Git Co-authored-by

Suppose you’re doing some pair-programming with a co-worker. That means only one of you can commit the work you’re both doing.

But you can credit the other party by using a Git feature called Co-authored-by. This will show up on GitHub (and probably other clients as well). See GitHubs documentation on how it will look like.

How to

When writing the commit message, add an empty line and then Co-authored-by: Name <email>, for example:

Initial commit

Co-authored-by: Arne Bahlo <>

If you want to credit multiple people, put them on their own line, each starting with Co-authored-by:.


David Nguyen has built a ZSH script called fcm , which takes a .git-co-authors file and lets you interactively add an author to the commit.

I adapted it to take the authors from the current repository and did some small improvements:

SELECTED_AUTHORS=$(git shortlog -sne | awk '{$1=""}1' | fzf -m)

# convert newline-delimited string to array, zsh way:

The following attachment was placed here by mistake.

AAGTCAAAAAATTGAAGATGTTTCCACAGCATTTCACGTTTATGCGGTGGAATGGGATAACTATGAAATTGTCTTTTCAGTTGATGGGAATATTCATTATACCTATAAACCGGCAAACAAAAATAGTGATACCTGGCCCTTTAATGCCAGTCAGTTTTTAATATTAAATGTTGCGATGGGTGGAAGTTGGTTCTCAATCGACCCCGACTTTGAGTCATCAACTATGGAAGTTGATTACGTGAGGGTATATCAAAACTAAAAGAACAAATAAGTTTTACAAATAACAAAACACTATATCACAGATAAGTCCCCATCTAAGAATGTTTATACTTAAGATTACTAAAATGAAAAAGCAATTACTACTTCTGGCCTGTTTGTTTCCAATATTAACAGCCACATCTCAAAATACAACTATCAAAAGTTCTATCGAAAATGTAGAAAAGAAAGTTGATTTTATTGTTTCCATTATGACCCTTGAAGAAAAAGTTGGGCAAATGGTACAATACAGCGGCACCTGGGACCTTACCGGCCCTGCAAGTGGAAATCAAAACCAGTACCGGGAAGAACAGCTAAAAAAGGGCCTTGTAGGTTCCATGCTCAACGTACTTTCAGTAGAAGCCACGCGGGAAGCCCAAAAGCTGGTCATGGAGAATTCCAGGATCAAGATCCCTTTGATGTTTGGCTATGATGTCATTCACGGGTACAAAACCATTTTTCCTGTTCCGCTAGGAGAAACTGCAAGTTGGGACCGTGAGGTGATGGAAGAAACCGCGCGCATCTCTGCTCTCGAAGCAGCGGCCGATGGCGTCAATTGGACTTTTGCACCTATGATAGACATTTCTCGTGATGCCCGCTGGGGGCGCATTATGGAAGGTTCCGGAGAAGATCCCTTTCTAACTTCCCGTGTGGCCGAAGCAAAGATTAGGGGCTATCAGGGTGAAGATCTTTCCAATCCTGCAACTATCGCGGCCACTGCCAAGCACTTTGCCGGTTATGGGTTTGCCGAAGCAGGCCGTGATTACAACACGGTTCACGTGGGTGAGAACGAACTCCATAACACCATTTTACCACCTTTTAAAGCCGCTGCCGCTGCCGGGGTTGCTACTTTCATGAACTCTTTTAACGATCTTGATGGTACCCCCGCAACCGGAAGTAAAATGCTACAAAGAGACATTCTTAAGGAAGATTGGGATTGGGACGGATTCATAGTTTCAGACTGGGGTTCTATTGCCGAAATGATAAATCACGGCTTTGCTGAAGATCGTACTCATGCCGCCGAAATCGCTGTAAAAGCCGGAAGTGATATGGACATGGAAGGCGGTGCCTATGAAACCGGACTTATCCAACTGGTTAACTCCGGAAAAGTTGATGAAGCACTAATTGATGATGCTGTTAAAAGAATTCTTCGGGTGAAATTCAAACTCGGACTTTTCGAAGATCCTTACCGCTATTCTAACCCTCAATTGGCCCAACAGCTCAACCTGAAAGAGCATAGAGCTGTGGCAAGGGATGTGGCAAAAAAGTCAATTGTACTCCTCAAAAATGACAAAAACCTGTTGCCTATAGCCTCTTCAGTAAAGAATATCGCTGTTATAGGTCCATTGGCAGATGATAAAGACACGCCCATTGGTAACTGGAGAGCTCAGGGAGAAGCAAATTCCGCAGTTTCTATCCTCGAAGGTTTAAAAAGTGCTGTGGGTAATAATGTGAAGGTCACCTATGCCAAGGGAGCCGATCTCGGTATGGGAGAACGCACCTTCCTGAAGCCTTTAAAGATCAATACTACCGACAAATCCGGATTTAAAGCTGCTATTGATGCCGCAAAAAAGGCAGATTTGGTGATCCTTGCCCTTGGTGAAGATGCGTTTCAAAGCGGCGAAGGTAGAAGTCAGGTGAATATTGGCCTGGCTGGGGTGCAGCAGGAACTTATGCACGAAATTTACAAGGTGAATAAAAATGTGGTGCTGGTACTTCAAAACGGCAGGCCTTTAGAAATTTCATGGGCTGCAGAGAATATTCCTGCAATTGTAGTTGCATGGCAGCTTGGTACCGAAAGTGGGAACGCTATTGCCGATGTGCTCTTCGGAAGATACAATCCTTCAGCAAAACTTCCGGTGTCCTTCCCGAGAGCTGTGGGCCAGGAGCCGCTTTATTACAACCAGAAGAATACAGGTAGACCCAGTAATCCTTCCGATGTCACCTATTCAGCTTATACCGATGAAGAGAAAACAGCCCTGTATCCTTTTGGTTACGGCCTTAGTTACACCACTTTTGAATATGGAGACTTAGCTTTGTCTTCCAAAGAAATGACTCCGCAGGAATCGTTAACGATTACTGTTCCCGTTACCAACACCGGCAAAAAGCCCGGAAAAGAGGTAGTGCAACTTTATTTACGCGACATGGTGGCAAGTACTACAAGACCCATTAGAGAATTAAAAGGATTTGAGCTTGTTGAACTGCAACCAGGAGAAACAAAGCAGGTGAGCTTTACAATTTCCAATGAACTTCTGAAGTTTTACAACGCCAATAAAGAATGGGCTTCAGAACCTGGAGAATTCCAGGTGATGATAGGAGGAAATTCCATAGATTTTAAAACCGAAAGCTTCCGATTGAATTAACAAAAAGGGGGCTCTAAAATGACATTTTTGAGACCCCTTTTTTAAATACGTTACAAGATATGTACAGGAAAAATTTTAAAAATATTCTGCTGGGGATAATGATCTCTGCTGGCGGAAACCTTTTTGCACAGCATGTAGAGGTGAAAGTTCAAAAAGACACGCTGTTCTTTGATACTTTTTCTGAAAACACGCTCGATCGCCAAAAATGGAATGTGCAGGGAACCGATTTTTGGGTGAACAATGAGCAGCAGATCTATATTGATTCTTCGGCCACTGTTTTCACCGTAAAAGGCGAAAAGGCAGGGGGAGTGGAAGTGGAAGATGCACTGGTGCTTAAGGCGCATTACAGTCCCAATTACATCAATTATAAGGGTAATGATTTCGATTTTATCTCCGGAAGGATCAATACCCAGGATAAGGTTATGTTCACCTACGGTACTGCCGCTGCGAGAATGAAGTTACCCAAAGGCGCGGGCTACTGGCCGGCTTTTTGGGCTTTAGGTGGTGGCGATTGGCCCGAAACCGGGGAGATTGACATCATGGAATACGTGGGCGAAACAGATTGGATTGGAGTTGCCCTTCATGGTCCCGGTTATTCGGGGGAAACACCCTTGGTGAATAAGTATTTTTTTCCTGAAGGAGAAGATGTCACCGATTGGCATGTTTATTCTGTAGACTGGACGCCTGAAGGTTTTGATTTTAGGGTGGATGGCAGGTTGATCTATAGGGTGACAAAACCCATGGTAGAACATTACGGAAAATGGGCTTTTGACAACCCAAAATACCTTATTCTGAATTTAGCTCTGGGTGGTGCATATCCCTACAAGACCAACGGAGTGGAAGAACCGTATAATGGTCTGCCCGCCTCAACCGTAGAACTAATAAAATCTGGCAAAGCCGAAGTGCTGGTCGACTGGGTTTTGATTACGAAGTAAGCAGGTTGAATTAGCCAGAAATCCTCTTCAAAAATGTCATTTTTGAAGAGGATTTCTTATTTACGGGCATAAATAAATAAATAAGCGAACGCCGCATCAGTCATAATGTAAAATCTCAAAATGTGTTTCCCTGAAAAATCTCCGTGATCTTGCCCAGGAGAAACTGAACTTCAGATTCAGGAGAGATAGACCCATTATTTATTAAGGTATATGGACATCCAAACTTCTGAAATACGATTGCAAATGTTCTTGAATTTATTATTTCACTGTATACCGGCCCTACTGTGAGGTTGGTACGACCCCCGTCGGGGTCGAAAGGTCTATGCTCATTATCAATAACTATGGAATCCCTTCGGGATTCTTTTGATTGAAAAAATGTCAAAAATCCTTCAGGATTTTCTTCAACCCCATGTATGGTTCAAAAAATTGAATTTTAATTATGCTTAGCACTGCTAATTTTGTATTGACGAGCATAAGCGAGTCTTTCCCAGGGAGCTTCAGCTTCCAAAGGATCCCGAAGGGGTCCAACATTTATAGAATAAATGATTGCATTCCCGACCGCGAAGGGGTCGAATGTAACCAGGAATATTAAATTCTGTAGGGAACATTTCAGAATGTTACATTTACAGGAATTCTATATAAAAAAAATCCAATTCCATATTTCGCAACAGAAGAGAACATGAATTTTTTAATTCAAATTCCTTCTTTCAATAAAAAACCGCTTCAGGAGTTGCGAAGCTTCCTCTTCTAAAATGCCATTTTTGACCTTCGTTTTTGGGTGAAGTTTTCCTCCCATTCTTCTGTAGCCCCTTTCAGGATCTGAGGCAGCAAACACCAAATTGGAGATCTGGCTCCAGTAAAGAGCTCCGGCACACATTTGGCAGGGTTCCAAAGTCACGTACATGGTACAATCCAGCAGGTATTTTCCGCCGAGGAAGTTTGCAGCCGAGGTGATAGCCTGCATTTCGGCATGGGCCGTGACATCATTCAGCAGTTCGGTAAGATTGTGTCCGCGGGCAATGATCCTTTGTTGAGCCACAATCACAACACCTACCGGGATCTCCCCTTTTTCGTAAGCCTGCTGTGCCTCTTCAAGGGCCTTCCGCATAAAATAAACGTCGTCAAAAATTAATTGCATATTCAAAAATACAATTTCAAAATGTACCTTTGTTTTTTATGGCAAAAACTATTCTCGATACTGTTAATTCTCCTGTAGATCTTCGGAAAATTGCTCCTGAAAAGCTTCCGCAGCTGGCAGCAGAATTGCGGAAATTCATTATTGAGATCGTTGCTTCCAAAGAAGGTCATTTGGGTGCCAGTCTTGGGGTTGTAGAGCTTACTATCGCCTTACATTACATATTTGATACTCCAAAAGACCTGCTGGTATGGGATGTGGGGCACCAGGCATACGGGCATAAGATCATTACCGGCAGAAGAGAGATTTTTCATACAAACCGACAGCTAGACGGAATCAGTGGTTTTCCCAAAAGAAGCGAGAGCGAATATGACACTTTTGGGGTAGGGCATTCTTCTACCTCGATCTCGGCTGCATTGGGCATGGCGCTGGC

for AUTHOR in $AUTHORS[@]; do
  MESSAGE="${MESSAGE}Co-authored-by: ${AUTHOR}\n"

if [[ "$1" == "-m" ]]; then
  git commit -m "$2$(echo -e ${MESSAGE})"
  git commit $@ -t <(echo -e ${MESSAGE})

Copy this to a file called git-co-author-commit in a directory called zshfunctions, then load it like this in your ~/.zshrc:

autoload git-commit-co-author

You’ll also need FZF for the fuzzy matching.

You can then run git-commit-co-author -v (or similar) and it will prompt you for a person in the repository, then open the commit message with Co-authored-by already added. I recommend creating a shorter alias for it.

Note that when running this with -m, make sure it’s the first and only parameter (followed by the message of course).

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